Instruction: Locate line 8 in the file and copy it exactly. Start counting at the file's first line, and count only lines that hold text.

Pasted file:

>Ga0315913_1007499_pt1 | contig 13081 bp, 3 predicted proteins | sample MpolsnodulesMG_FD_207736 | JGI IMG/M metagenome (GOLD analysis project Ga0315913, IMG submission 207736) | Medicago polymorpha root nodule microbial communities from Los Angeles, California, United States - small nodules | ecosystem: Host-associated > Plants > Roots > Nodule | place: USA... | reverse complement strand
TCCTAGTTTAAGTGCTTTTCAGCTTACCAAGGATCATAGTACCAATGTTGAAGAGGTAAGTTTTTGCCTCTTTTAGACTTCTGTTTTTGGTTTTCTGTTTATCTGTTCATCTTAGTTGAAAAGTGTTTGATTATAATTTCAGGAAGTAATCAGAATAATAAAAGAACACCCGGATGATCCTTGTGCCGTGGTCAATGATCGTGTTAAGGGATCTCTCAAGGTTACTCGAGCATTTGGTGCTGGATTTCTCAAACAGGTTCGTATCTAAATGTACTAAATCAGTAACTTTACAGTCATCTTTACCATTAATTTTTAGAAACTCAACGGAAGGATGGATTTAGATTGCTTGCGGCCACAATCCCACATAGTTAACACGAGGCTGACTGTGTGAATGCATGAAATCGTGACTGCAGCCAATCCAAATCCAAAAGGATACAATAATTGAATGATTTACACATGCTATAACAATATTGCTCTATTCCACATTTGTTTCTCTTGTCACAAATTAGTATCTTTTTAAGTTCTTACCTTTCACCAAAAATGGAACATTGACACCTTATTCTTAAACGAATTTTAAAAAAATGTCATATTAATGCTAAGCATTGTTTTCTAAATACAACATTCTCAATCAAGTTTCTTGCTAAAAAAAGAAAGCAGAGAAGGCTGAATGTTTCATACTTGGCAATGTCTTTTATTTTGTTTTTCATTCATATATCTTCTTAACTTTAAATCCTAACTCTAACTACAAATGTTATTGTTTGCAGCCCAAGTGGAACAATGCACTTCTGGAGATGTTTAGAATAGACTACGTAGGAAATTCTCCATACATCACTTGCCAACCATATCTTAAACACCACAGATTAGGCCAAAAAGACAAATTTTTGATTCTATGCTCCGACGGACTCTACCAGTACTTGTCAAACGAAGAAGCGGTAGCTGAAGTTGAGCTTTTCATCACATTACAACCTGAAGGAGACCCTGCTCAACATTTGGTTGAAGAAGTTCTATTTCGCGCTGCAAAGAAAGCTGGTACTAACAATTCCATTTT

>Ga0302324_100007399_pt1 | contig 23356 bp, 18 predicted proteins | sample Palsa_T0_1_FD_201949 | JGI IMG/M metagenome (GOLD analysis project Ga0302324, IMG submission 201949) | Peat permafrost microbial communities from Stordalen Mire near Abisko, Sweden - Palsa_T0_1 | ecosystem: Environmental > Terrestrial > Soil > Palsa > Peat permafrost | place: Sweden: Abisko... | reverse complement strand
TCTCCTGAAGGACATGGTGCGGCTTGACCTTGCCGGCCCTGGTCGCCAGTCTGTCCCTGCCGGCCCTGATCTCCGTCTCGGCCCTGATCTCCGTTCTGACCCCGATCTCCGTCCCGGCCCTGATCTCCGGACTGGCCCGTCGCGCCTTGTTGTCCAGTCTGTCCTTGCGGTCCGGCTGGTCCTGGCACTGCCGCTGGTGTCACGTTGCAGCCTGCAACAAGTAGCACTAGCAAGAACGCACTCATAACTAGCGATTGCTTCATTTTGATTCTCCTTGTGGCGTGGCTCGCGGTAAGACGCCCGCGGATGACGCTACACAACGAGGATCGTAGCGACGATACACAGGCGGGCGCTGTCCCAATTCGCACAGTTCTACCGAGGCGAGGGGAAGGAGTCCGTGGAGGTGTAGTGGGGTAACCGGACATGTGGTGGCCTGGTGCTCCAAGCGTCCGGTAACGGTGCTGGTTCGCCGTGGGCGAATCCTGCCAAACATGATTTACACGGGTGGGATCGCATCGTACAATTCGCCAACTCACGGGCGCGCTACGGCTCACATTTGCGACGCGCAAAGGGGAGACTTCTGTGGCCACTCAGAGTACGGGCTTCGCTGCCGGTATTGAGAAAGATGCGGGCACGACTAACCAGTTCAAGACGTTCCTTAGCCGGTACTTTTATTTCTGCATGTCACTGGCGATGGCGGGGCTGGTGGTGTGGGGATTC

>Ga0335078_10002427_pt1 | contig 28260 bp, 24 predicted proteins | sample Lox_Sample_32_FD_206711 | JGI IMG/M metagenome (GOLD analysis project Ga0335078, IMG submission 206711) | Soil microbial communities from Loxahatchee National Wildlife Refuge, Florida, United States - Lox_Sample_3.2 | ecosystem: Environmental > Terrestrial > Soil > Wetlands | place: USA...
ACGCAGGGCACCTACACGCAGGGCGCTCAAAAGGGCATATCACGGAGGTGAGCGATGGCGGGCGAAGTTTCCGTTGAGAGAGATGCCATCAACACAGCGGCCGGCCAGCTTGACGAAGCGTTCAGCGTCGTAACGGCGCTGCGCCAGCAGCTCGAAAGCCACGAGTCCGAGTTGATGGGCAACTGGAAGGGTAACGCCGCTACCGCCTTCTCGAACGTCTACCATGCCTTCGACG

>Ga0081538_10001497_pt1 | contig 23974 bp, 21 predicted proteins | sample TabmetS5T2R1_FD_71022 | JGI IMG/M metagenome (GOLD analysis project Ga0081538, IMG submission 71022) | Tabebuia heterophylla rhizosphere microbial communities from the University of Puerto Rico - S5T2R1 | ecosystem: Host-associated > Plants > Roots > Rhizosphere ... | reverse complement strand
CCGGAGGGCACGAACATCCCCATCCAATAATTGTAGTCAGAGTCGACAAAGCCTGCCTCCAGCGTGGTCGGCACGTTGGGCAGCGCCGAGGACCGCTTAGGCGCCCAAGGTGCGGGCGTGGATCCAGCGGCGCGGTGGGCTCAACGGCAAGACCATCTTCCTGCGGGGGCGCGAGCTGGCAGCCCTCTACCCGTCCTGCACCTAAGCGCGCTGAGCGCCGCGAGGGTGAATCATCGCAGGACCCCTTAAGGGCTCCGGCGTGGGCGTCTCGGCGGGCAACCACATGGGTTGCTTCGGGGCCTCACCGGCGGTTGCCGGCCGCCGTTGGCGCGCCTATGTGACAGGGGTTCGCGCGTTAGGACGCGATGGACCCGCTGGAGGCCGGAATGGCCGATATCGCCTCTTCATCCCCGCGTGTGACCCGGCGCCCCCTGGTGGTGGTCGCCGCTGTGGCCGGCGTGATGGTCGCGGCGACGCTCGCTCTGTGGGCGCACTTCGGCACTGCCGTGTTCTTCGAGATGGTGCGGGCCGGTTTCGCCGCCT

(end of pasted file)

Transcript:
CCGGAGGGCACGAACATCCCCATCCAATAATTGTAGTCAGAGTCGACAAAGCCTGCCTCCAGCGTGGTCGGCACGTTGGGCAGCGCCGAGGACCGCTTAGGCGCCCAAGGTGCGGGCGTGGATCCAGCGGCGCGGTGGGCTCAACGGCAAGACCATCTTCCTGCGGGGGCGCGAGCTGGCAGCCCTCTACCCGTCCTGCACCTAAGCGCGCTGAGCGCCGCGAGGGTGAATCATCGCAGGACCCCTTAAGGGCTCCGGCGTGGGCGTCTCGGCGGGCAACCACATGGGTTGCTTCGGGGCCTCACCGGCGGTTGCCGGCCGCCGTTGGCGCGCCTATGTGACAGGGGTTCGCGCGTTAGGACGCGATGGACCCGCTGGAGGCCGGAATGGCCGATATCGCCTCTTCATCCCCGCGTGTGACCCGGCGCCCCCTGGTGGTGGTCGCCGCTGTGGCCGGCGTGATGGTCGCGGCGACGCTCGCTCTGTGGGCGCACTTCGGCACTGCCGTGTTCTTCGAGATGGTGCGGGCCGGTTTCGCCGCCT